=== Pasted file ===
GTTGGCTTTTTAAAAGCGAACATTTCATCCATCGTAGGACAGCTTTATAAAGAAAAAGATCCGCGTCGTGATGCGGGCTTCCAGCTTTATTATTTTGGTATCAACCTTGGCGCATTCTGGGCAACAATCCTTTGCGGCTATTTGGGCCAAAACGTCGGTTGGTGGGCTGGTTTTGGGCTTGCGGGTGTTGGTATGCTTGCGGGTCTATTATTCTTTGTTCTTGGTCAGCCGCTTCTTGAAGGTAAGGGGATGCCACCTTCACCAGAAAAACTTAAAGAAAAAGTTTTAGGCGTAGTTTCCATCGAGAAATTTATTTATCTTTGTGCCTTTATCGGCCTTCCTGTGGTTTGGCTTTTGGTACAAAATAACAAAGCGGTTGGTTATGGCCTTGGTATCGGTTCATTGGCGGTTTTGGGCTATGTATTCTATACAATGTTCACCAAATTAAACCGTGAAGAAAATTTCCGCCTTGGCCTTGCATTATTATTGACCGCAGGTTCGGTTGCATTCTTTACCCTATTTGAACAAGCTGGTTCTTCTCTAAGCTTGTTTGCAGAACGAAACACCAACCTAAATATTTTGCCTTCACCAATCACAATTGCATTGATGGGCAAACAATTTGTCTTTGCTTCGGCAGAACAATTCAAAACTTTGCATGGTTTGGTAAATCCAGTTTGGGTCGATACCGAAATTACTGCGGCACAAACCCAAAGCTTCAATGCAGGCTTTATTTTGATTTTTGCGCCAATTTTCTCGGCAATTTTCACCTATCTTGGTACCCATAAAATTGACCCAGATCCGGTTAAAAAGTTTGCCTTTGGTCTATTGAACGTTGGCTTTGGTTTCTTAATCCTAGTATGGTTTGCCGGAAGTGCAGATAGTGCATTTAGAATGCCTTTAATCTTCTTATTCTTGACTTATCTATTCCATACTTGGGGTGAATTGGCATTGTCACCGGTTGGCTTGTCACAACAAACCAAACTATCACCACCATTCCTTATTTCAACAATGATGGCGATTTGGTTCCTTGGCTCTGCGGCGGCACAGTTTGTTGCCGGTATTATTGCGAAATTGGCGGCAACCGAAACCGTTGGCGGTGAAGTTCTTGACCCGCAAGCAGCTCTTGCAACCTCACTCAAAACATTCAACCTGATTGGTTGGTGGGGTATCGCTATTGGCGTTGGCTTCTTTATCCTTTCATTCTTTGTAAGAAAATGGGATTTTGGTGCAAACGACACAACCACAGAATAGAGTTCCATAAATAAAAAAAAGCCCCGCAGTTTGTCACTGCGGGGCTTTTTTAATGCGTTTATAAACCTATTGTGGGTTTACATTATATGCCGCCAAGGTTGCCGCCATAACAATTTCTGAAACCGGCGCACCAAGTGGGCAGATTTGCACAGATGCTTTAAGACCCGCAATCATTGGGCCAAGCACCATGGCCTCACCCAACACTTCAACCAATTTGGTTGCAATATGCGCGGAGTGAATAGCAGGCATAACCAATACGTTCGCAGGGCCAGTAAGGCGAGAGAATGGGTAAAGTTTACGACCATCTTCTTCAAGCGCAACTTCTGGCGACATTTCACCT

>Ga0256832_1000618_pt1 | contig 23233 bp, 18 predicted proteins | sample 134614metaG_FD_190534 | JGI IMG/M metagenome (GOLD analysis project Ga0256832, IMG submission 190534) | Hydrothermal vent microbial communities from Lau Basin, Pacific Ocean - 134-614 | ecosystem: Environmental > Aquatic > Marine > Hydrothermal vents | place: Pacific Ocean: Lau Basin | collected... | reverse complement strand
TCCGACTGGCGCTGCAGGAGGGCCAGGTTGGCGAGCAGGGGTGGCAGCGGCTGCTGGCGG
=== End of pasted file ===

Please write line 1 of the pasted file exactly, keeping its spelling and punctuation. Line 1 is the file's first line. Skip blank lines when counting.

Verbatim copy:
GTTGGCTTTTTAAAAGCGAACATTTCATCCATCGTAGGACAGCTTTATAAAGAAAAAGATCCGCGTCGTGATGCGGGCTTCCAGCTTTATTATTTTGGTATCAACCTTGGCGCATTCTGGGCAACAATCCTTTGCGGCTATTTGGGCCAAAACGTCGGTTGGTGGGCTGGTTTTGGGCTTGCGGGTGTTGGTATGCTTGCGGGTCTATTATTCTTTGTTCTTGGTCAGCCGCTTCTTGAAGGTAAGGGGATGCCACCTTCACCAGAAAAACTTAAAGAAAAAGTTTTAGGCGTAGTTTCCATCGAGAAATTTATTTATCTTTGTGCCTTTATCGGCCTTCCTGTGGTTTGGCTTTTGGTACAAAATAACAAAGCGGTTGGTTATGGCCTTGGTATCGGTTCATTGGCGGTTTTGGGCTATGTATTCTATACAATGTTCACCAAATTAAACCGTGAAGAAAATTTCCGCCTTGGCCTTGCATTATTATTGACCGCAGGTTCGGTTGCATTCTTTACCCTATTTGAACAAGCTGGTTCTTCTCTAAGCTTGTTTGCAGAACGAAACACCAACCTAAATATTTTGCCTTCACCAATCACAATTGCATTGATGGGCAAACAATTTGTCTTTGCTTCGGCAGAACAATTCAAAACTTTGCATGGTTTGGTAAATCCAGTTTGGGTCGATACCGAAATTACTGCGGCACAAACCCAAAGCTTCAATGCAGGCTTTATTTTGATTTTTGCGCCAATTTTCTCGGCAATTTTCACCTATCTTGGTACCCATAAAATTGACCCAGATCCGGTTAAAAAGTTTGCCTTTGGTCTATTGAACGTTGGCTTTGGTTTCTTAATCCTAGTATGGTTTGCCGGAAGTGCAGATAGTGCATTTAGAATGCCTTTAATCTTCTTATTCTTGACTTATCTATTCCATACTTGGGGTGAATTGGCATTGTCACCGGTTGGCTTGTCACAACAAACCAAACTATCACCACCATTCCTTATTTCAACAATGATGGCGATTTGGTTCCTTGGCTCTGCGGCGGCACAGTTTGTTGCCGGTATTATTGCGAAATTGGCGGCAACCGAAACCGTTGGCGGTGAAGTTCTTGACCCGCAAGCAGCTCTTGCAACCTCACTCAAAACATTCAACCTGATTGGTTGGTGGGGTATCGCTATTGGCGTTGGCTTCTTTATCCTTTCATTCTTTGTAAGAAAATGGGATTTTGGTGCAAACGACACAACCACAGAATAGAGTTCCATAAATAAAAAAAAGCCCCGCAGTTTGTCACTGCGGGGCTTTTTTAATGCGTTTATAAACCTATTGTGGGTTTACATTATATGCCGCCAAGGTTGCCGCCATAACAATTTCTGAAACCGGCGCACCAAGTGGGCAGATTTGCACAGATGCTTTAAGACCCGCAATCATTGGGCCAAGCACCATGGCCTCACCCAACACTTCAACCAATTTGGTTGCAATATGCGCGGAGTGAATAGCAGGCATAACCAATACGTTCGCAGGGCCAGTAAGGCGAGAGAATGGGTAAAGTTTACGACCATCTTCTTCAAGCGCAACTTCTGGCGACATTTCACCT